Tranny oil leak UPDATE

Hey guys, so I have an update for you. I asked what would be the cause for my transmission oil drain plug leaking oil and a few of you suggested that I would need a new sealing washer. So I went out riding for the weekend at Ocotillo Wells and after I came back, changed the oil and washer. Turns out the threads are stripped on the hole in the crankcase :thumbsup: I then went riding the following day and I tipped the bike over twice and cased it on a 75 foot double. When I was loading our bikes up I noticed a steady drip from the bolt.

The bolt doesn't get very tight at all, so I'm wondering this: HOW SCREWED AM I? Is there a way to rethread that hole or am I going to need a new crankcase cover?(not sure of the proper name) I was thinking of just epoxying the bolt closed and just topping the oil off everytime I ride to keep it fresh, and then in a couple months, when I get the money together, buying a whole new bottom end and replacing it and fixing the old one.

Any thoughts or comments would really be appreciated. Thanks!

I would just tap in some new threads and buy a bigger bolt but if you don't have access to a tap than you could try jb weld, it's softer than epoxy and might be easier to take off when it's time for an oil change.

You can't jb weld this hole, its inside the motor. It isn't a case cover either unfortunatly, its an actual case half.. as in to replace the entire motor comes apart. And tapping new threads is tough as it is so far in there. I know your pain, if you look on Ebay at an actual picture of a case half, the area where the threads are has a "bridge" of aluminum that the threads are tapped into. It is a SHITTY DESIGN, as this piece that has the threads can literally break out of the corner of the case it is located in.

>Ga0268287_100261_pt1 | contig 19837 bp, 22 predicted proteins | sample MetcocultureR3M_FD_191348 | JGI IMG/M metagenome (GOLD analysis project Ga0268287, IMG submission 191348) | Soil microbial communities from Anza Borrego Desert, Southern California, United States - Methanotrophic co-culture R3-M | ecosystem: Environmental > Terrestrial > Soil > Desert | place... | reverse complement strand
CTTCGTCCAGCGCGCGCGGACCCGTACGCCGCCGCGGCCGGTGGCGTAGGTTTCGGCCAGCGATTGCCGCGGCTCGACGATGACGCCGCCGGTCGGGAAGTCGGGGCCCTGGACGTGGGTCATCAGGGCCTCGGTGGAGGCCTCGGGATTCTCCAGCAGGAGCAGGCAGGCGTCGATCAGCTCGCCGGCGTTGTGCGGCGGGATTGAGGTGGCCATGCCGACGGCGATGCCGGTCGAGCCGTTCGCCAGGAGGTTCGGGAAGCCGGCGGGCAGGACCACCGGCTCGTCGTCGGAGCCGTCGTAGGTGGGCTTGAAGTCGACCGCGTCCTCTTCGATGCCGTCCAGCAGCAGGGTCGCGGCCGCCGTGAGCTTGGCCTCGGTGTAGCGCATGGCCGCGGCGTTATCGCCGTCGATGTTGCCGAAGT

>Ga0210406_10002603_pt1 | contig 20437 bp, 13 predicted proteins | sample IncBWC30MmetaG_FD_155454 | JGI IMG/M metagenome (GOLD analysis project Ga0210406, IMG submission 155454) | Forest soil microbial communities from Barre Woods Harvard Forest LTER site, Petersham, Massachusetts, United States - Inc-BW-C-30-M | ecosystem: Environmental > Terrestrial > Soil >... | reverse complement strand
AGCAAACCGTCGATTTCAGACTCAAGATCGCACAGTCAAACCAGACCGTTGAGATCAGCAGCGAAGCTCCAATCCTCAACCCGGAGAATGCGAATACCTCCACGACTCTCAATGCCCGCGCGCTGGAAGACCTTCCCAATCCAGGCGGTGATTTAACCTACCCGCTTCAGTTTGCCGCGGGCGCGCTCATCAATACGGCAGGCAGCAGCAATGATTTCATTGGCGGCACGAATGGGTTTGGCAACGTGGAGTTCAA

You Can TRY a slightly larger bolt, i found one at PepBoys auto center that had a 13mm hex head. This worked for awhile, but i continued to see small shavings when i would drain the oil from the threads that continued to deteriorate, then the "bridge" broke off inside. That in turn ruined a few gears as 4th would skip under power..

Another thing.. The slightly larger bolt i used had to be turned down on a lathe as the one of the gears would slightly hit it. (not the threads, higher up on the bolt toward the head).

People want STUPID money for case halves on ebay, and although the bearings are already there, you don't know how old they are. I was able to have a GOOD welder tig in some new aluminum, and helicoil new threads. There literally was nothing to tap into.

From there, i drilled the new drain bolt head and ran safety wire through it. Then tighen gently and run the safety wire over to the brake side frame rail and it is fine.

Go to the hardware store and buy a 5mm longer bolt. This will allow you to reach deeper into some undamaged threads in the case. I always use a torque wrench on the oil drain bolts. They require only 12 ft/lbs and they are very easy to strip out if you are heavy handed with your wrench.